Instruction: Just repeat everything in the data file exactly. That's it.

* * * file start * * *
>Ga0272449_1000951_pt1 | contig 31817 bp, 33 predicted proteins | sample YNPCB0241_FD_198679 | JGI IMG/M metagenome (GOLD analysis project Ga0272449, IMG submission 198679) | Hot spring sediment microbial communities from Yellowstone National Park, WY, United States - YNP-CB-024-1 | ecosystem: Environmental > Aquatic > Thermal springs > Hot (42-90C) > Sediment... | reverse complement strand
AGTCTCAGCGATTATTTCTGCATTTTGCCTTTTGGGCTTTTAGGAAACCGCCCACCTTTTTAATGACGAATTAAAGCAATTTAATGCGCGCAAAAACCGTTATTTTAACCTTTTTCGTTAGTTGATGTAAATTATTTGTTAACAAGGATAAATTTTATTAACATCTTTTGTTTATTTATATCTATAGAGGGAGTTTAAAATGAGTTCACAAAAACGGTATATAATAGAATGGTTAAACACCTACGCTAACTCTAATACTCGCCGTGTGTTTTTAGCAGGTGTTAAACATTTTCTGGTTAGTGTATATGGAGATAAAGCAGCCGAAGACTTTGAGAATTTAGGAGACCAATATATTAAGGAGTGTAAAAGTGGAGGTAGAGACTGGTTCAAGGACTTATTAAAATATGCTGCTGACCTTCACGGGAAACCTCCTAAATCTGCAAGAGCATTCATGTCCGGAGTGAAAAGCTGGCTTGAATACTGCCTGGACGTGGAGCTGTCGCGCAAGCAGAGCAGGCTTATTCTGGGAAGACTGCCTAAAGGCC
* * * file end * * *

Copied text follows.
>Ga0272449_1000951_pt1 | contig 31817 bp, 33 predicted proteins | sample YNPCB0241_FD_198679 | JGI IMG/M metagenome (GOLD analysis project Ga0272449, IMG submission 198679) | Hot spring sediment microbial communities from Yellowstone National Park, WY, United States - YNP-CB-024-1 | ecosystem: Environmental > Aquatic > Thermal springs > Hot (42-90C) > Sediment... | reverse complement strand
AGTCTCAGCGATTATTTCTGCATTTTGCCTTTTGGGCTTTTAGGAAACCGCCCACCTTTTTAATGACGAATTAAAGCAATTTAATGCGCGCAAAAACCGTTATTTTAACCTTTTTCGTTAGTTGATGTAAATTATTTGTTAACAAGGATAAATTTTATTAACATCTTTTGTTTATTTATATCTATAGAGGGAGTTTAAAATGAGTTCACAAAAACGGTATATAATAGAATGGTTAAACACCTACGCTAACTCTAATACTCGCCGTGTGTTTTTAGCAGGTGTTAAACATTTTCTGGTTAGTGTATATGGAGATAAAGCAGCCGAAGACTTTGAGAATTTAGGAGACCAATATATTAAGGAGTGTAAAAGTGGAGGTAGAGACTGGTTCAAGGACTTATTAAAATATGCTGCTGACCTTCACGGGAAACCTCCTAAATCTGCAAGAGCATTCATGTCCGGAGTGAAAAGCTGGCTTGAATACTGCCTGGACGTGGAGCTGTCGCGCAAGCAGAGCAGGCTTATTCTGGGAAGACTGCCTAAAGGCC